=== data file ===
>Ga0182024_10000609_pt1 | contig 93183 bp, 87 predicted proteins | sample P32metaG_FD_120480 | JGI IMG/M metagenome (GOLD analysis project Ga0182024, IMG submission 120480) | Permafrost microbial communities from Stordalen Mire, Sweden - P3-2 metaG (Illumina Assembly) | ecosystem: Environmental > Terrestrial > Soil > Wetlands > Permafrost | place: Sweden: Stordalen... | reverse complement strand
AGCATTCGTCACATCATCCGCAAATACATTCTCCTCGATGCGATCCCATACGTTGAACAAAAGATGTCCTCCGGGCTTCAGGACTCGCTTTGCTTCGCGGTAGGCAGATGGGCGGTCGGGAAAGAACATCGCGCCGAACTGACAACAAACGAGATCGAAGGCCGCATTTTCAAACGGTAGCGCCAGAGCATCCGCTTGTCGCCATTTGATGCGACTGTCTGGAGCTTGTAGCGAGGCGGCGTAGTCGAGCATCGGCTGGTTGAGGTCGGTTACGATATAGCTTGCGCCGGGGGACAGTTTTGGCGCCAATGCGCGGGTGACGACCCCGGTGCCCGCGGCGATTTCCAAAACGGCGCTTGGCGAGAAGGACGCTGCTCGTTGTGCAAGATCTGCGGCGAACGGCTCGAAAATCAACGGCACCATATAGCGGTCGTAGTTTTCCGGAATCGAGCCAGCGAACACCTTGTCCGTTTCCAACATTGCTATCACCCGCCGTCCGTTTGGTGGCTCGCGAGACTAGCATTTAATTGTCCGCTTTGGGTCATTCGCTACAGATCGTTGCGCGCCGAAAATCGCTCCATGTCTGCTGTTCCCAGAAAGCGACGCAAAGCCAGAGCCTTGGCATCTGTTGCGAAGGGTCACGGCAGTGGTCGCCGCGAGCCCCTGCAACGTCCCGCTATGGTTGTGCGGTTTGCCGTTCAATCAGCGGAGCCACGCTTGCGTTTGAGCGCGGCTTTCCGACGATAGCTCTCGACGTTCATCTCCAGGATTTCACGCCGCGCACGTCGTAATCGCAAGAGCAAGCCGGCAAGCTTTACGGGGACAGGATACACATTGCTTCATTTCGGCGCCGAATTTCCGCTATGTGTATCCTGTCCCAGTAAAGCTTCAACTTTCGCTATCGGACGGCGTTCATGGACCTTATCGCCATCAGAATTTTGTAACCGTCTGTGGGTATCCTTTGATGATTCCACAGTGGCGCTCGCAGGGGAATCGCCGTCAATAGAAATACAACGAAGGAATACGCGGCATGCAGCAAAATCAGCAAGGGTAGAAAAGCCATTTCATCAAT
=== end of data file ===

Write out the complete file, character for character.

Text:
>Ga0182024_10000609_pt1 | contig 93183 bp, 87 predicted proteins | sample P32metaG_FD_120480 | JGI IMG/M metagenome (GOLD analysis project Ga0182024, IMG submission 120480) | Permafrost microbial communities from Stordalen Mire, Sweden - P3-2 metaG (Illumina Assembly) | ecosystem: Environmental > Terrestrial > Soil > Wetlands > Permafrost | place: Sweden: Stordalen... | reverse complement strand
AGCATTCGTCACATCATCCGCAAATACATTCTCCTCGATGCGATCCCATACGTTGAACAAAAGATGTCCTCCGGGCTTCAGGACTCGCTTTGCTTCGCGGTAGGCAGATGGGCGGTCGGGAAAGAACATCGCGCCGAACTGACAACAAACGAGATCGAAGGCCGCATTTTCAAACGGTAGCGCCAGAGCATCCGCTTGTCGCCATTTGATGCGACTGTCTGGAGCTTGTAGCGAGGCGGCGTAGTCGAGCATCGGCTGGTTGAGGTCGGTTACGATATAGCTTGCGCCGGGGGACAGTTTTGGCGCCAATGCGCGGGTGACGACCCCGGTGCCCGCGGCGATTTCCAAAACGGCGCTTGGCGAGAAGGACGCTGCTCGTTGTGCAAGATCTGCGGCGAACGGCTCGAAAATCAACGGCACCATATAGCGGTCGTAGTTTTCCGGAATCGAGCCAGCGAACACCTTGTCCGTTTCCAACATTGCTATCACCCGCCGTCCGTTTGGTGGCTCGCGAGACTAGCATTTAATTGTCCGCTTTGGGTCATTCGCTACAGATCGTTGCGCGCCGAAAATCGCTCCATGTCTGCTGTTCCCAGAAAGCGACGCAAAGCCAGAGCCTTGGCATCTGTTGCGAAGGGTCACGGCAGTGGTCGCCGCGAGCCCCTGCAACGTCCCGCTATGGTTGTGCGGTTTGCCGTTCAATCAGCGGAGCCACGCTTGCGTTTGAGCGCGGCTTTCCGACGATAGCTCTCGACGTTCATCTCCAGGATTTCACGCCGCGCACGTCGTAATCGCAAGAGCAAGCCGGCAAGCTTTACGGGGACAGGATACACATTGCTTCATTTCGGCGCCGAATTTCCGCTATGTGTATCCTGTCCCAGTAAAGCTTCAACTTTCGCTATCGGACGGCGTTCATGGACCTTATCGCCATCAGAATTTTGTAACCGTCTGTGGGTATCCTTTGATGATTCCACAGTGGCGCTCGCAGGGGAATCGCCGTCAATAGAAATACAACGAAGGAATACGCGGCATGCAGCAAAATCAGCAAGGGTAGAAAAGCCATTTCATCAAT